how to ship a car

How to ship a car by rail

The bulk of today’s vehicle shipments (about 70% by some estimates) in the U.S. involve at least some travel on a train. These journeys are usually from production facilities that have their own rail connection or imports coming from ports. Going by rail makes the longer travel more affordable, and it allows companies to ship to auto dealers and individuals more easily.

If you ever see these train cars pass by, you’ll be looking at up to 800 vehicles traveling on a special train and using special cars. Autorack cars have up to three decks and can carry as many as 20 vehicles. They’ll have three racks when carrying coups and sedans, two racks for SUVs and large trucks, and only a single rack for moving things like military vehicles.

shipping cars on water

How to ship a car by sea

Many thousands are traveling on the ocean as you read this, no matter the time of year. Most of these vehicles come from manufacturers exporting cars to more lucrative sales markets. However, a few are moving for individuals, either as part of a sale or when the person is relocating. While the ocean journey can be long, the most critical aspects of how to ship a car by sea bookend that voyage.

Vehicles shipped by sea are usually placed directly into shipping containers. A container can hold up to four standard vehicles. Oversized vehicles, like buses and RVs, are loaded via RoRo (roll-on, roll-off) services. A vehicle must be able to run and drive if it requires the RoRo service.

Cars are often re-measured at the port. You may see a price increase compared to your estimate because the ocean carrier relies on port measurements.

When you’re shipping a car via the ocean, the seller or owner needs extensive documentation about the vehicle. This extends beyond typical freight documents, such as the bill of lading, to the registration, title, inspections, and more. You’ll need three copies of these documents, each notarized. If you have a car loan or it’s a lease, you need notarized documents from the lender or owner that gives their permission for the car to be exported from the country of origin.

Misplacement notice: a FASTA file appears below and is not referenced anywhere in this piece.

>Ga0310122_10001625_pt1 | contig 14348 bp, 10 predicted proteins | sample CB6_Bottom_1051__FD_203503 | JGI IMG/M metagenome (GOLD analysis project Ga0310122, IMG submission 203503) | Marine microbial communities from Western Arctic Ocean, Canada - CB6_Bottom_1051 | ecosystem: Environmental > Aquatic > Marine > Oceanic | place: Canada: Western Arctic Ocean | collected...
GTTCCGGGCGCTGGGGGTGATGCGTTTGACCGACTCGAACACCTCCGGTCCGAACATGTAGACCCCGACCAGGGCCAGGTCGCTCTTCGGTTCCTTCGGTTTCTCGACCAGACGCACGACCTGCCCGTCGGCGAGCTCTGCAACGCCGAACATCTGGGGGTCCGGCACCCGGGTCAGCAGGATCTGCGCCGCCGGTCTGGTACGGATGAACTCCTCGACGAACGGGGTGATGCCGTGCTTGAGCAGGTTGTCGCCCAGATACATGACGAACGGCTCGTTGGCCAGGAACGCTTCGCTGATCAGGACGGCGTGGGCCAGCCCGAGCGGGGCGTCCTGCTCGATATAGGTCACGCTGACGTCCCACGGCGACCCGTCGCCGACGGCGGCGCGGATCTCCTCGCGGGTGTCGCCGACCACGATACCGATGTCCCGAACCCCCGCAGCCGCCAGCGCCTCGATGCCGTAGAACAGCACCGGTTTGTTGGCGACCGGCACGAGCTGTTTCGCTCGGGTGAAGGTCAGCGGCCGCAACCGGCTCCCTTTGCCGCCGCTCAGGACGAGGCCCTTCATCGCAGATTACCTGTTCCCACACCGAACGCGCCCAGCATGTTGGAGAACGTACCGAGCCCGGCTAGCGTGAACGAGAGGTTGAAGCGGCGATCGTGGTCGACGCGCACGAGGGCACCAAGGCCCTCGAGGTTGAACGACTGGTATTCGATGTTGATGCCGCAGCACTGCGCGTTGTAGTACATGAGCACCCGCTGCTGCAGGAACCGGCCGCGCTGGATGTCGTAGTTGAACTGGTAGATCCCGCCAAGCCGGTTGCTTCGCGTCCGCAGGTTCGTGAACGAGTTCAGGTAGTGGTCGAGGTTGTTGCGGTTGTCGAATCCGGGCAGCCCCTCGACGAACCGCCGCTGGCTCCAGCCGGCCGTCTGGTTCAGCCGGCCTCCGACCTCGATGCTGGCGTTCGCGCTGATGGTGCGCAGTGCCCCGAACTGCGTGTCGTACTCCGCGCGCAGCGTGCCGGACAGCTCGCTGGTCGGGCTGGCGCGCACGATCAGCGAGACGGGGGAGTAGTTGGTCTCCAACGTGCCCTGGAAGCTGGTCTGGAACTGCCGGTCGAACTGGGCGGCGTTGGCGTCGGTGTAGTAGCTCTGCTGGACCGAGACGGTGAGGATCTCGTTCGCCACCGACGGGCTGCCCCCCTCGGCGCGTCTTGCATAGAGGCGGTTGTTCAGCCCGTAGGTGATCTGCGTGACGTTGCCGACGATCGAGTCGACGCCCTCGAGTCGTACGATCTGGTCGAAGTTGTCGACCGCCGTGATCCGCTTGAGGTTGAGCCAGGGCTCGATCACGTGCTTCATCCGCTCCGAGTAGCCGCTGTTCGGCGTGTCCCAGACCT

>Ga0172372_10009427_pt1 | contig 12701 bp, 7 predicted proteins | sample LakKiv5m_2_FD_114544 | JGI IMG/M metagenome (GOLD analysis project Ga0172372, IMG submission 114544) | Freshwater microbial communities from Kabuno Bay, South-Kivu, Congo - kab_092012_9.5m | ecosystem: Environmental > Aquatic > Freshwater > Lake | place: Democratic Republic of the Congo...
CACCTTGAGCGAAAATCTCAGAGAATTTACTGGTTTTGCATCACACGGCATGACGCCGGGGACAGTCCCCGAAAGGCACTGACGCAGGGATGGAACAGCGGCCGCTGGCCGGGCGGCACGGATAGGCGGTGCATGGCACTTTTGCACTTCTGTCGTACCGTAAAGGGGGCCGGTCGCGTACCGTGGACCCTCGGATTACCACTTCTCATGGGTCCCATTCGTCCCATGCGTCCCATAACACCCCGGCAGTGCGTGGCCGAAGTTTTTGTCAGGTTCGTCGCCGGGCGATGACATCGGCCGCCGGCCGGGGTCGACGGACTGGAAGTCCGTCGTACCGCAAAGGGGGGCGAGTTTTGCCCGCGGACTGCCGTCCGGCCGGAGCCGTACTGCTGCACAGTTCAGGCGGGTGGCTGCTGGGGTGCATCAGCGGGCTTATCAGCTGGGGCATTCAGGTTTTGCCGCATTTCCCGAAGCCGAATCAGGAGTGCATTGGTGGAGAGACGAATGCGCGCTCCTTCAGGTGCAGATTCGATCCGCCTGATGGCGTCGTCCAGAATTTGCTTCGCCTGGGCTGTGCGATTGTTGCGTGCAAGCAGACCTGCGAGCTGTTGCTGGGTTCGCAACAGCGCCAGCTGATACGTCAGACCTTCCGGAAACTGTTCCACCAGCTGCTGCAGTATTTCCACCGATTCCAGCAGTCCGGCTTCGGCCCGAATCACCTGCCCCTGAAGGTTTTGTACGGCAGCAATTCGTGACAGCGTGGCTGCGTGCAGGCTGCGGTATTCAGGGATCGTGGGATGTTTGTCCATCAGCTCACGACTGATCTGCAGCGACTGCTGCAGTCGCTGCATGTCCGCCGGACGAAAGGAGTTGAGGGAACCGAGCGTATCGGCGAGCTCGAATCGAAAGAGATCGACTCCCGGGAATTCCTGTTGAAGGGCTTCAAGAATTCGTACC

Given the wide range of documents, costs, potential port fees, duties, and more, it’s always recommended to discuss your move with multiple companies that specialize in shipping cars.

Hazardous materials and more

shipping hazardous materials
USDOT Hazardous Materials Transportation Placards on rear of a Fuel Tanker

Gasoline and car batteries are generally considered hazardous materials. However, when shipping them inside a vehicle, you avoid many related regulations for shipping them. The carrier moving your vehicle will want to ensure that your car isn’t leaking gas and that the battery is attached correctly and clean. But you can ship your car with these items and not have to worry about draining the tank or removing the battery for storage.

Check with your carrier about gasoline requirements for shipping a vehicle. Some will mandate at least ¼ of a tank so that the vehicle can be driven off and on platforms during loading/unloading. Ask the carrier for a minimum gasoline amount. Get gas levels as close as possible to avoid shipping (and paying for) the added weight of a full tank.